Running this example prints a perfect score as the candidate matches one of the references exactly.




Corpus BLEU Score

NLTK also provides a function called corpus_bleu() for calculating the BLEU score for multiple sentences such as a paragraph or a document.

The references must be specified as a list of documents where each document is a list of references and each alternative reference is a list of tokens, e.g. a list of lists of lists of tokens. The candidate documents must be specified as a list where each document is a list of tokens, e.g. a list of lists of tokens.

This is a little confusing; here is an example of two references for one document.



Running the example prints a perfect score as before.




Cumulative and Individual BLEU Scores

The BLEU score calculations in NLTK allow you to specify the weighting of different n-grams in the calculation of the BLEU score.

This gives you the flexibility to calculate different types of BLEU score, such as individual and cumulative n-gram scores.

Let’s take a look.

Individual N-Gram Scores

An individual N-gram score is the evaluation of just matching grams of a specific order, such as single words (1-gram) or word pairs (2-gram or bigram).

The weights are specified as a tuple where each index refers to the gram order. To calculate the BLEU score only for 1-gram matches, you can specify a weight of 1 for 1-gram and 0 for 2, 3 and 4 (1, 0, 0, 0). For example:



Running this example prints a score of 0.5.




We can repeat this example for individual n-grams from 1 to 4 as follows:



Running the example gives the following results.



Although we can calculate the individual BLEU scores, this is not how the method was intended to be used and the scores do not carry a lot of meaning, or seem that interpretable.

Cumulative N-Gram Scores

Cumulative scores refer to the calculation of individual n-gram scores at all orders from 1 to n and weighting them by calculating the weighted geometric mean.

By default, the sentence_bleu() and corpus_bleu() scores calculate the cumulative 4-gram BLEU score, also called BLEU-4.

The weights for the BLEU-4 are 1/4 (25%) or 0.25 for each of the 1-gram, 2-gram, 3-gram and 4-gram scores. For example:



Running this example prints the following score:




The cumulative and individual 1-gram BLEU use the same weights, e.g. (1, 0, 0, 0). The 2-gram weights assign a 50% to each of 1-gram and 2-gram and the 3-gram weights are 33% for each of the 1, 2 and 3-gram scores.

Let’s make this concrete by calculating the cumulative scores for BLEU-1, BLEU-2, BLEU-3 and BLEU-4:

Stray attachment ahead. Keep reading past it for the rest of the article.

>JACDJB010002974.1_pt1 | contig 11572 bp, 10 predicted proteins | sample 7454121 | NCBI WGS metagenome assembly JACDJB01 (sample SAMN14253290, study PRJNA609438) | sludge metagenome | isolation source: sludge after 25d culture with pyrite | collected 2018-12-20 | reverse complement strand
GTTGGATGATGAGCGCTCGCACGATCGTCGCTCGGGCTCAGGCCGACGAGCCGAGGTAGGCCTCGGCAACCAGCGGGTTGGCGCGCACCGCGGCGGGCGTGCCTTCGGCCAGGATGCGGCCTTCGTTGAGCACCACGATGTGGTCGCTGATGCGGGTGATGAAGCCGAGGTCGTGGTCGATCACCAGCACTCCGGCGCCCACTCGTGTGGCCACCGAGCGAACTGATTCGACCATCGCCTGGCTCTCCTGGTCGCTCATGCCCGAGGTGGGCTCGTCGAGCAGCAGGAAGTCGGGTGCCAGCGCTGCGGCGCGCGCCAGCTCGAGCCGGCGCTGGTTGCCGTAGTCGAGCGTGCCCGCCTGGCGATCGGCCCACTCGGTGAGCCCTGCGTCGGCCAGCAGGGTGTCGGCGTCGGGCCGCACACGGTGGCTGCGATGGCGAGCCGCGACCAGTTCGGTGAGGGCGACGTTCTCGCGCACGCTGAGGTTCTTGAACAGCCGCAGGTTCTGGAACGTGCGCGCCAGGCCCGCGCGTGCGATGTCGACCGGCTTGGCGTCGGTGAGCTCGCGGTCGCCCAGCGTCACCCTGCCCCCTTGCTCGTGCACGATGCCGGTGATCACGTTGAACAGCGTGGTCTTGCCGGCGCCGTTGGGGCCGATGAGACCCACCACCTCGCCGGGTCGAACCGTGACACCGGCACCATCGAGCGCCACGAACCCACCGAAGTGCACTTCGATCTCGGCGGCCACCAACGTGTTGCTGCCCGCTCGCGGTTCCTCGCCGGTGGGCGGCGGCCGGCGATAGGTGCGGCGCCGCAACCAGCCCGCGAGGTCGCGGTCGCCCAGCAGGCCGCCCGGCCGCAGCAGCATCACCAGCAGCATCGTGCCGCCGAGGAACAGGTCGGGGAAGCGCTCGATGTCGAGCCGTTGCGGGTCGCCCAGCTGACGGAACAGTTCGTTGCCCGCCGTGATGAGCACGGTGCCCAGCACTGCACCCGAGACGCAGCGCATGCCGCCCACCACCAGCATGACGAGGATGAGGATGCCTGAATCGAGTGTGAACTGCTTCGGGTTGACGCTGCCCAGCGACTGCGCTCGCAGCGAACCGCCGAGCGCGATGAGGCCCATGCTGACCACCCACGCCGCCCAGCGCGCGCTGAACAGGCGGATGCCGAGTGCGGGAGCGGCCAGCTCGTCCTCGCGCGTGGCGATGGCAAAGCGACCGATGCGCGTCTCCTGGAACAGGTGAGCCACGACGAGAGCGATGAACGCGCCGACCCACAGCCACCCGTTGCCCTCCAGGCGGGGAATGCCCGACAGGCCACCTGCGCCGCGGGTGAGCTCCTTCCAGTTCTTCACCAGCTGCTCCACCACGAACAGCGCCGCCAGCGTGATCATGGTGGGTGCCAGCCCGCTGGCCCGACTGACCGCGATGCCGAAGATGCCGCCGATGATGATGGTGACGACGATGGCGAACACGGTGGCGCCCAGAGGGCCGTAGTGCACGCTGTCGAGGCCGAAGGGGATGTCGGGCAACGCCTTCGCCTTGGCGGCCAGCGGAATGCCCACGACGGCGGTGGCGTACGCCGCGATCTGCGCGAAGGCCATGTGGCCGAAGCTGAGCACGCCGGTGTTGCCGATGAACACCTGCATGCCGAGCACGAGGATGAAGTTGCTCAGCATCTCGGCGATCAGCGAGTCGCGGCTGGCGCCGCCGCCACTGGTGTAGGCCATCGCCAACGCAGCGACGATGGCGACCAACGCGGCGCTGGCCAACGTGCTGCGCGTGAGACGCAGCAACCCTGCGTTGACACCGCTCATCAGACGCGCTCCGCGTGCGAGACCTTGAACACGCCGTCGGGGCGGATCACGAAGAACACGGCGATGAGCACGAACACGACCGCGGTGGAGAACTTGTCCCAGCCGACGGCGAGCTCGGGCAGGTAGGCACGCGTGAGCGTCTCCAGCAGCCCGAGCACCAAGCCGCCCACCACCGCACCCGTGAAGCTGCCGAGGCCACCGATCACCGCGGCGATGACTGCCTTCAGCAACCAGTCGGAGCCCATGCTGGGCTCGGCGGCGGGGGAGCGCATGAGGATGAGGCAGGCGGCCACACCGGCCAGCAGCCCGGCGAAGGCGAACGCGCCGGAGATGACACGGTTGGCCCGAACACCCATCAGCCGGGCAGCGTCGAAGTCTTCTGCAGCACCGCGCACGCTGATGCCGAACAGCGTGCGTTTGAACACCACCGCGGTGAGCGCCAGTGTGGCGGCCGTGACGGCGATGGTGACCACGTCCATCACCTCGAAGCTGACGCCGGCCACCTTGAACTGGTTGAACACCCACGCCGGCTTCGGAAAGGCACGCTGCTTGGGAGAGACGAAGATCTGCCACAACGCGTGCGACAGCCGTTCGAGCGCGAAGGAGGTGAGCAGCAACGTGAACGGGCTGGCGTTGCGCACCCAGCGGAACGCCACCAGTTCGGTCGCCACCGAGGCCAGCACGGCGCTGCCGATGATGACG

Running the example prints the following scores. They are quite different and more expressive than the

They are quite different and more expressive than the standalone individual n-gram scores.



It is common to report the cumulative BLEU-1 to BLEU-4 scores when describing the skill of a text generation system.

Worked Examples

In this section, we try to develop further intuition for the BLEU score with some examples.

We work at the sentence level with a single reference sentence of the following:

the quick brown fox jumped over the lazy dog

First, let’s look at a perfect score.



Running the example prints a perfect match.




Next, let’s change one word, ‘quick‘ to ‘fast‘.



This result is a slight drop in score.




Try changing two words, both ‘quick‘ to ‘fast‘ and ‘lazy‘ to ‘sleepy‘.



Running the example, we can see a linear drop in skill.




What about if all words are different in the candidate?



We get the worse possible score.




Now, let’s try a candidate that has fewer words than the reference (e.g. drop the last two words), but the words are all correct.



The score is much like the score when two words were wrong above.




How about if we make the candidate two words longer than the reference?



Again, we can see that our intuition holds and the score is something like “two words wrong“.




Finally, let’s compare a candidate that is way too short: only two words in length.



Running this example first prints a warning message indicating that the 3-gram and above part of the evaluation (up to 4-gram) cannot be performed. This is fair given we only have 2-grams to work with in the candidate.



Next, we can a score that is very low indeed.




I encourage you to continue to play with examples.

The math is pretty simple and I would also encourage you to read the paper and explore calculating the sentence-level score yourself in a spreadsheet.

Further Reading

This section provides more resources on the topic if you are looking go deeper.

Summary

In this tutorial, you discovered the BLEU score for evaluating and scoring candidate text to reference text in machine translation and other language generation tasks.

Specifically, you learned:

  • A gentle introduction to the BLEU score and an intuition for what is being calculated.
  • How you can calculate BLEU scores in Python using the NLTK library for sentences and documents.
  • How to can use a suite of small examples to develop an intuition for how differences between a candidate and reference text impact the final BLEU score.

Do you have any questions?
Ask your questions in the comments below and I will do my best to answer.